Kinesthetic learners seek to apply what they learn. They may not excel at note taking or sitting through long lectures, but they’re great at connecting any concept to the real world.
Experiments and projects are their forte. Unlike the meaningless memorization of facts, these strategies are much closer to real career work, something they may have a deep desire to participate in (even if they aren’t quite ready for it yet).
If you think that you or someone you know is a kinesthetic learner, follow the steps below to boost your/their study skills.
Telltale signs of a kinesthetic learner
- Loves to relate things to the real world
- Constantly asks “So what?” and wonders: what’s the bigger picture?
- Enjoys lab experiments, field trips, and creating things
- May have difficulty sitting through long lectures
- Tends to remember specific examples and experiences
Kinesthetic learners excel in understanding concepts. Because concepts naturally apply to many things, it is very easy to find examples of them. Kinesthetic learners may also find ease in solving application problems.
While concepts seem to just make sense, definitions may not. Unfortunately, there are times when we have to memorize seemingly random facts. Vocabulary is one example of this.
Make funny stories, draw pictures, or write sentences/problems. Unlike a simple definition, these examples will help you remember facts much faster.
Let’s say you have to remember the word gargantuan
You could just write gargantuan on one side of the card and really big on the other.
But if you wanted to kick it up a notch…
Write a sentence: the giant had gargantuan hands
Draw a picture: of a giant with huge hands
Write a memorable story: There was once a giant with huge hands.*
*you may want to be a touch more creative than I was with these examples.
Study Techniques for Kinesthetic Learners
Take special note of examples: When the teacher provides examples, clearly note them down–along with specific details. The majority of a kinesthetic learner’s notes should be connections or practice problems.
What if you can’t? Some teachers don’t provide examples or they are simply not available. This may be the case for definitions of equations or vocabulary terms.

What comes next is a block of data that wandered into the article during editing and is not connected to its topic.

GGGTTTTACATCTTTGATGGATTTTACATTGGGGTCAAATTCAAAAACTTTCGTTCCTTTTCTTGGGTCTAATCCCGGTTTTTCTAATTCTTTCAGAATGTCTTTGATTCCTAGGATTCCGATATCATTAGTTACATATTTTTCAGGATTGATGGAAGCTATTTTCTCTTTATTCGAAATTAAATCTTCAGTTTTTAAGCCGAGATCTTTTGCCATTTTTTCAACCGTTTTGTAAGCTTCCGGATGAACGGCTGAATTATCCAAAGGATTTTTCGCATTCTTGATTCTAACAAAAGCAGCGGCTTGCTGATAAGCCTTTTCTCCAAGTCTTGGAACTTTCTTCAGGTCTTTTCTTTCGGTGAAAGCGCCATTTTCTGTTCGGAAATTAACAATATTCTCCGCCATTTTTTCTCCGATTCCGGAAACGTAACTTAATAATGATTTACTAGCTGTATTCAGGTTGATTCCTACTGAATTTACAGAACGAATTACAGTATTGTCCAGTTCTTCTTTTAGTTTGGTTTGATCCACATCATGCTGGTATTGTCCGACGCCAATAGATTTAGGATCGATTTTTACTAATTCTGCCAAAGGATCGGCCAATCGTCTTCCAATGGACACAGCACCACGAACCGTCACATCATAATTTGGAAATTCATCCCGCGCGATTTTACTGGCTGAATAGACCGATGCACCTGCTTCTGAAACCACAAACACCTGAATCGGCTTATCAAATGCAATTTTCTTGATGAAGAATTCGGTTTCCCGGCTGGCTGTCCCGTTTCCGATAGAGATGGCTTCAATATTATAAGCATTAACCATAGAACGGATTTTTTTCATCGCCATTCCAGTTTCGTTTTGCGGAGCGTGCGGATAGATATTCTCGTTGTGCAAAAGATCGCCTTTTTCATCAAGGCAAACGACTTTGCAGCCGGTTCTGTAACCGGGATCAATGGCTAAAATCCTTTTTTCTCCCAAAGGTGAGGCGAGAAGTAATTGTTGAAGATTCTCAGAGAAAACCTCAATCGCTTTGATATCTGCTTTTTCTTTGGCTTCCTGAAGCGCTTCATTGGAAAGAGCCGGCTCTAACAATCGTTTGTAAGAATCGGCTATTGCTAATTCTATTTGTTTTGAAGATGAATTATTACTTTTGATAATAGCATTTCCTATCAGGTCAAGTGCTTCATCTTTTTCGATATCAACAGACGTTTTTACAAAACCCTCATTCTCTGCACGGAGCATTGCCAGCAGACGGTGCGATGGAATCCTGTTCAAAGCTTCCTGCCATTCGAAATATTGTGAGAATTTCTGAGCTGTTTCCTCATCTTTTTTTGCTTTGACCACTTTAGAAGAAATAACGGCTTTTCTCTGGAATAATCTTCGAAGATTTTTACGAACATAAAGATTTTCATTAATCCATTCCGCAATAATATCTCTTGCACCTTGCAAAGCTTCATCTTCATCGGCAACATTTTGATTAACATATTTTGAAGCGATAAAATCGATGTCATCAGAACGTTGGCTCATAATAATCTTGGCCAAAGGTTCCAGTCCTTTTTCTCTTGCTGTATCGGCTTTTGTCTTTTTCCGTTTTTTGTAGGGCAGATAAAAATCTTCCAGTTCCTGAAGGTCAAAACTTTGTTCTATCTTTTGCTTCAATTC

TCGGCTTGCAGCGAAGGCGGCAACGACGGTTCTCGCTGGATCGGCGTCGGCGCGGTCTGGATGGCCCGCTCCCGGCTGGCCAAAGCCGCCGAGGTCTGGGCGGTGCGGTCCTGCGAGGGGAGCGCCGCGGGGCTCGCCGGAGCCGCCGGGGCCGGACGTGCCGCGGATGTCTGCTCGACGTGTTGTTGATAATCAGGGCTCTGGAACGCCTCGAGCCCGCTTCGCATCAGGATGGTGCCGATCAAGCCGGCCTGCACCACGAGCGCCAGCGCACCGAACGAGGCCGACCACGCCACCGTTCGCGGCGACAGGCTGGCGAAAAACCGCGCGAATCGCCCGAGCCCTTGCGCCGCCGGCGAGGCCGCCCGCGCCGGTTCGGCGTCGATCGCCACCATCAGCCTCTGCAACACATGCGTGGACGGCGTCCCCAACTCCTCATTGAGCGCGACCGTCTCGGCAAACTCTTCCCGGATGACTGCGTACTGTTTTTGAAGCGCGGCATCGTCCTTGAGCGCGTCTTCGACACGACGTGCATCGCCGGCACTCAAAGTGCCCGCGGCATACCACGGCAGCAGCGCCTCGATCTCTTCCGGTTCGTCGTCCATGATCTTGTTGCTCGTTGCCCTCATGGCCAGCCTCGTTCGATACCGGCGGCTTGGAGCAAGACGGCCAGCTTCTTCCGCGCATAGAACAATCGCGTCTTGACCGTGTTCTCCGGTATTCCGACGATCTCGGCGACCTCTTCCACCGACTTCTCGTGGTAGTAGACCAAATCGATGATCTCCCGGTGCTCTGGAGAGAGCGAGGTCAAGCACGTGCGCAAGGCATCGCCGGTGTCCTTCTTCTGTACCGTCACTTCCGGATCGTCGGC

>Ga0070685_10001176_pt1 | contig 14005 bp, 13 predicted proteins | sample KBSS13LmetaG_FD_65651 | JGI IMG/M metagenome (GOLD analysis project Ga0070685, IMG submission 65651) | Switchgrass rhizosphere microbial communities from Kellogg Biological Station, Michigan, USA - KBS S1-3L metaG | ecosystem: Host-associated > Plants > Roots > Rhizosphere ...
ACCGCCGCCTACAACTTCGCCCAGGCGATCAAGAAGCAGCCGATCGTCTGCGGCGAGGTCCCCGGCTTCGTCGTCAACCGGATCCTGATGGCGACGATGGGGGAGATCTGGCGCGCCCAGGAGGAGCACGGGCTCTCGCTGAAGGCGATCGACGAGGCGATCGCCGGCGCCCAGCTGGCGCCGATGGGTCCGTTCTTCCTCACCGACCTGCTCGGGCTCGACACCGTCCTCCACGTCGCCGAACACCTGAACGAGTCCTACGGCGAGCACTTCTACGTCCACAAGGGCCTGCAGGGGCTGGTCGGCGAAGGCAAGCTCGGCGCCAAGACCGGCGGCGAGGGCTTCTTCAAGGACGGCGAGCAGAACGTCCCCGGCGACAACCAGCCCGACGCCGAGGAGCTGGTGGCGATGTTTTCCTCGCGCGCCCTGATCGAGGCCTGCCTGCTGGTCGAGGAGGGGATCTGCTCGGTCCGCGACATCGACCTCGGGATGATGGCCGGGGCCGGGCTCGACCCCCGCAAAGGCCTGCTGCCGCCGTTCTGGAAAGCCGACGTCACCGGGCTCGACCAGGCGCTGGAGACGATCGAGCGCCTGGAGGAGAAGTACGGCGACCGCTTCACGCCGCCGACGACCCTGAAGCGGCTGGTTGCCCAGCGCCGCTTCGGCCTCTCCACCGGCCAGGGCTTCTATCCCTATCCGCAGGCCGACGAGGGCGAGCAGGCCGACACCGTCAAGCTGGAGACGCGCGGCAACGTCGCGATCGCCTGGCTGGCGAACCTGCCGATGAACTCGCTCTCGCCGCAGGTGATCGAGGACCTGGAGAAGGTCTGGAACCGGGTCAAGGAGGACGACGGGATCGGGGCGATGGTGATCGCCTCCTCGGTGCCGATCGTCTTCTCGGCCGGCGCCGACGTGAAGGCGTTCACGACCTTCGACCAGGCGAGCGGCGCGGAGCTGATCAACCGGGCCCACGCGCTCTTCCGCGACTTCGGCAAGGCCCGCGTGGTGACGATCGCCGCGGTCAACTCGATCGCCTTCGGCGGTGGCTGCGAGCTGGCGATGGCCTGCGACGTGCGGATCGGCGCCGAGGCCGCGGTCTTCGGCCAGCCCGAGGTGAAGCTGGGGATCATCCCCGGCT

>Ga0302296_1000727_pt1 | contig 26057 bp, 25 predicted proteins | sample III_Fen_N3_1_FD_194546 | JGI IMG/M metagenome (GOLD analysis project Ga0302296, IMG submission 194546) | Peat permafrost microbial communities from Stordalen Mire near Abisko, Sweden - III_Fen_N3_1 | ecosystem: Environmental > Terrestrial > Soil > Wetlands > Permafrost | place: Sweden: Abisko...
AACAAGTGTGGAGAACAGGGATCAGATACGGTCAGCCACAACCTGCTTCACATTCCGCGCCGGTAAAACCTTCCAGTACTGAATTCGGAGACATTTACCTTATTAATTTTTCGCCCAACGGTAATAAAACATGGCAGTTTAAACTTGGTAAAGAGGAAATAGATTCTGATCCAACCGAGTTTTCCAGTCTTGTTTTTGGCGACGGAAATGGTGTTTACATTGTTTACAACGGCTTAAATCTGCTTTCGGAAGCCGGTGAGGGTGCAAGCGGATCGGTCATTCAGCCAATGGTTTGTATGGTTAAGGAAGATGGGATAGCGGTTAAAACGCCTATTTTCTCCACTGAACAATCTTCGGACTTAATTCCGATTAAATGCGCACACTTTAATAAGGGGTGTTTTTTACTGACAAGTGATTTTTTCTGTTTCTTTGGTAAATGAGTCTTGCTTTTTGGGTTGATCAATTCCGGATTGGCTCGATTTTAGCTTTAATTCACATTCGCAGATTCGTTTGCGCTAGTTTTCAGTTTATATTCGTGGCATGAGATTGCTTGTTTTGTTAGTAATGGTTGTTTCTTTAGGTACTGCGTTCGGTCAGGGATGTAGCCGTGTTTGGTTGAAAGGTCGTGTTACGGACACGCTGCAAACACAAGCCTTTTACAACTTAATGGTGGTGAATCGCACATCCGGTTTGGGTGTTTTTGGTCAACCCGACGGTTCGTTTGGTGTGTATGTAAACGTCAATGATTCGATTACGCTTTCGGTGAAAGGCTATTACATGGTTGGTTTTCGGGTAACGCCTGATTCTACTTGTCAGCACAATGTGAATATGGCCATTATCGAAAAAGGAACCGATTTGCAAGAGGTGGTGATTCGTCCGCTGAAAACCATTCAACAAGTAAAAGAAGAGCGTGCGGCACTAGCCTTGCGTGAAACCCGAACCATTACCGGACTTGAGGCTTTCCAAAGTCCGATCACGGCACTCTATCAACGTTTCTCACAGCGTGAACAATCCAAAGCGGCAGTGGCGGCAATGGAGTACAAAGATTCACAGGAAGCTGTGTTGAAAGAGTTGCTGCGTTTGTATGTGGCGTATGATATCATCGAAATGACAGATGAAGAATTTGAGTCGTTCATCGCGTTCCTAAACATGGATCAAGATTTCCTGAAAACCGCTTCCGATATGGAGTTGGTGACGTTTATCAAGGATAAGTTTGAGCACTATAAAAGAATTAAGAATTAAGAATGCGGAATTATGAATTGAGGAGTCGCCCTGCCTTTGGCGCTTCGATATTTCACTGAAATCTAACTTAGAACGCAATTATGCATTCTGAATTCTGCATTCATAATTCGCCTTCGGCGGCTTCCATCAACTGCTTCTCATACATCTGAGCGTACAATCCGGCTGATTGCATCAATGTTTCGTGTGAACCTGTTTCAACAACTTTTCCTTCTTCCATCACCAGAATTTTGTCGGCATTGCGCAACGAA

If this is the case, you’ll have to think of connections yourself. If you can’t think of any on the spot, try searching online for specific examples and fill in the gaps later.
Every concept gets an example: Provide an example for any ideas that are unclear.
If you’re learning about appositive phrases in English, look up examples (ie. The kings of the grammatical world, appositive phrases are simply wondrous.) and practice writing appositive phrases.
Practice problems: Rather than re-reading notes, do practice problems. You can use your textbook, ask your teacher, search online, or make your own.
Take practice tests (or, better yet, make your own!) If you can get your teacher to share an old test with you…great! However, if they aren’t willing, you’ll have to improvise. Test your knowledge by making quizzes/tests/study guides to study from. If you can write a test about a concept, you understand that concept.
And when you’re taking a practice test, simulate the testing environment. Give yourself a time limit and don’t use notes. Then correct your mistakes after you finish.
Watch other people: There are a ton of great videos online of people teaching concepts (Khan Academy is a great example). Watching others work through problems may be just as effective as working through them on your own.
For further learning
Visit places: Find museums or businesses that are related to a subject you’re interested in, they’re filled with examples and applications.
Talk to people: Find friends, family, or other connections who work in a field that interests you. Take them out to coffee and pick their brain.
Apply for an internship: Pretty much the ultimate application, internships are perfect for kinesthetic learners. You’ll have a little learning to do at first, but then you just do.
It’s important to remember that most people are a mix of different learning styles. Not everything mentioned above will be true of or work for all kinesthetic learners. Experiment and find what works for you.
Questions? Comments? Advice?
Do you have any advice for kinesthetic learners or questions about this article? Want me to provide further examples? Please let me know in the comments below!
Fleming, N.D. & Mills, C. “Not Another Inventory, Rather a Catalyst for Reflection.” To Improve the Academy, vol. 11, 1992, pp. 137-155.
Kumar LR, Voralu K, Pani SP, Sethuraman KR. “Predominant learning styles adopted by AIMST University students in Malaysia.” South East Asian Journal of Medical Education, vol. 3, no.1, 2009, pp. 37-46.